Save money by understanding the expiration date on your food
The expiration date that appears on packaged food is confusing to some people, largely due to the words used, such as “Best Before,” “Sell By” or “Use By.” Is food still safe to eat on that date, or slightly after that date? Let’s put our food safety hats on and think about saving money by understanding what that expiration date means.
Expiration date is a quality – not safety – measure
The expiration date on a package of food means something different, depending upon the phrase that accompanies the date. None of the possible phrases refer to a point past which food becomes unsafe.
- Sell By: The “sell by” date is intended to inform store proprietors how long a food item should reasonably be kept on the shelves. If the date passes before sale, the food item should be pulled. Generally speaking, this date is the last day on which the food can still be considered to be at its peak of freshness, taste and consistency. It’s still safe to eat after the date, by a reasonable period of time.
- Best If Used By: This is similar to the previous phrase. After that date, you may notice a difference in taste and consistency. Peanut butter may experience some harmless oil separation, and sour cream may become a bit more sour.
- Use By: Here again, the date marks the end of the top quality cycle, although there can be some variance. For a little while, the food is still safe to eat. If you see hunks of mold or other living things on it after the date, it’s advisable to give the food a pass.
These are among the most common food expiration date phrases. Some food manufacturers use phrases like “born on” or to be gimmicky, or “guaranteed fresh” on baked goods, a date after which the goods will likely become stale, but still be fine to eat. Ultimately, all the phrases refer to freshness and quality, rather than safety.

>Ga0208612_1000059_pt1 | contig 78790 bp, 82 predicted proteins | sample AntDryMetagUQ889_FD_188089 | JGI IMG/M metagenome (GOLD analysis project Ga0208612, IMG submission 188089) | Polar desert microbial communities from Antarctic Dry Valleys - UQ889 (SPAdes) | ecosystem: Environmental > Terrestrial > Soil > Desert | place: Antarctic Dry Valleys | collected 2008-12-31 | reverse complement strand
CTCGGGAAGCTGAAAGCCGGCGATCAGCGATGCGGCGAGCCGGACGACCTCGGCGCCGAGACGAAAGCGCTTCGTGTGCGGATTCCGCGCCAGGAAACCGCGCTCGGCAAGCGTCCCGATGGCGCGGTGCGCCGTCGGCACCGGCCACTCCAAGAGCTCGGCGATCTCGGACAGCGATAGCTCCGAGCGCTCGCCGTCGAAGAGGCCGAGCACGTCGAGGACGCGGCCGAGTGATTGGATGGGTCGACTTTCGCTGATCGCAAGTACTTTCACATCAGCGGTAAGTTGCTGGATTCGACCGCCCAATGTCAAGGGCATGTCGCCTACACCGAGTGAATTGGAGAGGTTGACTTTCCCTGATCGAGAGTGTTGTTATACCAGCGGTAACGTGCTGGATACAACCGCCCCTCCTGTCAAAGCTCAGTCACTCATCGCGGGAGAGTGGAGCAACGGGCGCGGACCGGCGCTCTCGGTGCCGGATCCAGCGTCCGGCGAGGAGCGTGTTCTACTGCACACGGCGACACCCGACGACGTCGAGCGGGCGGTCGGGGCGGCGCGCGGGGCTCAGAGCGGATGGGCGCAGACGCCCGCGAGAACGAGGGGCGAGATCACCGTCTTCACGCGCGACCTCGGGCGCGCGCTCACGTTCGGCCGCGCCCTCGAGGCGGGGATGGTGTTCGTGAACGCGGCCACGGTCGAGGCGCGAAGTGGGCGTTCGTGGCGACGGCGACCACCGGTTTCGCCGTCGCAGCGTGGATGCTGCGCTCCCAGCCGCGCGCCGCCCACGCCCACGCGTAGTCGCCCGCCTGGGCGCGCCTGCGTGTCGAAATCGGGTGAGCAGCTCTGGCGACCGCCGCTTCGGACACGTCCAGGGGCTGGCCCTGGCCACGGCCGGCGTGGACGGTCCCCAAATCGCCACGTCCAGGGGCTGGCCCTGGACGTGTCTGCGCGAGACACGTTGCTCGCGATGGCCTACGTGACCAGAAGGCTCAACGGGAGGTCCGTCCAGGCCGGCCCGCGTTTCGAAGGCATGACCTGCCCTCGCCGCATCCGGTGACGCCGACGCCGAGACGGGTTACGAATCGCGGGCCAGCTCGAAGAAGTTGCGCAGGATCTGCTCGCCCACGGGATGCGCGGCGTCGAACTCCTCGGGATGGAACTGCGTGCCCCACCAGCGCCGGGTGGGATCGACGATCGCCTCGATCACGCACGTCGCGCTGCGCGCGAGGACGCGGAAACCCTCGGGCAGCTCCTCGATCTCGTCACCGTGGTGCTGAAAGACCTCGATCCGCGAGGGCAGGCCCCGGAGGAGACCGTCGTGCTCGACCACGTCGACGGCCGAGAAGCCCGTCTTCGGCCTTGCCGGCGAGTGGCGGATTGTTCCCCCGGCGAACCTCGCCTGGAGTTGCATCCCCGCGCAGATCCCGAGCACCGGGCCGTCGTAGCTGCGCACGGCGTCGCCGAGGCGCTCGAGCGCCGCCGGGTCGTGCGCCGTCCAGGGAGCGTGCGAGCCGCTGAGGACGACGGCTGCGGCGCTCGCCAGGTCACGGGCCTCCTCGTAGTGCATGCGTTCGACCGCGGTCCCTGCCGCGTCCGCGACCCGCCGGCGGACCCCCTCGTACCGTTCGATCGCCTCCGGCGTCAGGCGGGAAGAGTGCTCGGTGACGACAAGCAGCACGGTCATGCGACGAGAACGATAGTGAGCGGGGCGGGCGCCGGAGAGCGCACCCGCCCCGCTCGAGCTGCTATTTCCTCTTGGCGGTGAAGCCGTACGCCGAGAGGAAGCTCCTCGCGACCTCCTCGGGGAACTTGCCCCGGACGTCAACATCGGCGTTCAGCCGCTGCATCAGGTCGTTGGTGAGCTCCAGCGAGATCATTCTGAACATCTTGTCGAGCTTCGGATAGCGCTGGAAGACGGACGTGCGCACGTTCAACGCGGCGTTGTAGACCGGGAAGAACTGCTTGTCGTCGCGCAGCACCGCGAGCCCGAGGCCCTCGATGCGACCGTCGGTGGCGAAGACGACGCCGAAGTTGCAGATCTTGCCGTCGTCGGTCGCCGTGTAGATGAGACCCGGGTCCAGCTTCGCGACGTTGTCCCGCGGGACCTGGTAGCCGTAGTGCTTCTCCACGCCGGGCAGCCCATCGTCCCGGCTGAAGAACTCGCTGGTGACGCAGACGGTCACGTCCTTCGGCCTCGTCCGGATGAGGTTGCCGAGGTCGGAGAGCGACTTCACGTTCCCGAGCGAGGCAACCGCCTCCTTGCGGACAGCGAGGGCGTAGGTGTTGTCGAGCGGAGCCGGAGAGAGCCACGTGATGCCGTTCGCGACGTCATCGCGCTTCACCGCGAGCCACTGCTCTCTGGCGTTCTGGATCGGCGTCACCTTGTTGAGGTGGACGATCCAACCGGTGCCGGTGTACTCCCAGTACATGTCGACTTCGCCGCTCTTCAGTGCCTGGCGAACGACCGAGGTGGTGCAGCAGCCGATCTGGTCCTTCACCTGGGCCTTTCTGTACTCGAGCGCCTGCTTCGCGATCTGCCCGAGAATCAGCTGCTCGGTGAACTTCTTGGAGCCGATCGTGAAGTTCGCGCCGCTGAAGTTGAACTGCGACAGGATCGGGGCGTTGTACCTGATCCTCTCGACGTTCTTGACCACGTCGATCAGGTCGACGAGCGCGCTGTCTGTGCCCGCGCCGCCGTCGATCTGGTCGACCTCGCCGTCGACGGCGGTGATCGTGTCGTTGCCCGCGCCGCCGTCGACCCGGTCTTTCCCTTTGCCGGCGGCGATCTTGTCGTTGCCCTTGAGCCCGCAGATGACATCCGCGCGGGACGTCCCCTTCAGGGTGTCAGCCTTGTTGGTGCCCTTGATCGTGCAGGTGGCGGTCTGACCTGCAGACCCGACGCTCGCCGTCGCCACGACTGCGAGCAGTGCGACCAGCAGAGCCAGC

Saving money by understanding when food spoils
The USDA recommends that consumers eat food before its “use by” or “best if used by” date to be safe, but it is admittedly a conservative estimate. “Sell by” affords the consumer a fair amount of time before the food actually spoils, in most cases. Milk tends to be undrinkable by one week past the sell by date, while eggs can last three to five weeks. For recommendations on other foods, check out the USDA link below.
What about those everyday situations regarding leftover food that leave you scratching your head? There’s no expiration date issue in play in that scenario, but there are some simple rules. In general, store food properly, whether it’s in a refrigerator, freezer, or cupboard. Package it in a sealed container, in most cases. If you’ve left something perishable on the counter during a hot summer, it may not be safe to eat anymore. With eggs, do the water float test. Use the smell test, because it can work. If it smells funny, trust your instincts. Better to preserve your health than to focus on saving money.
The truth about food expiration dates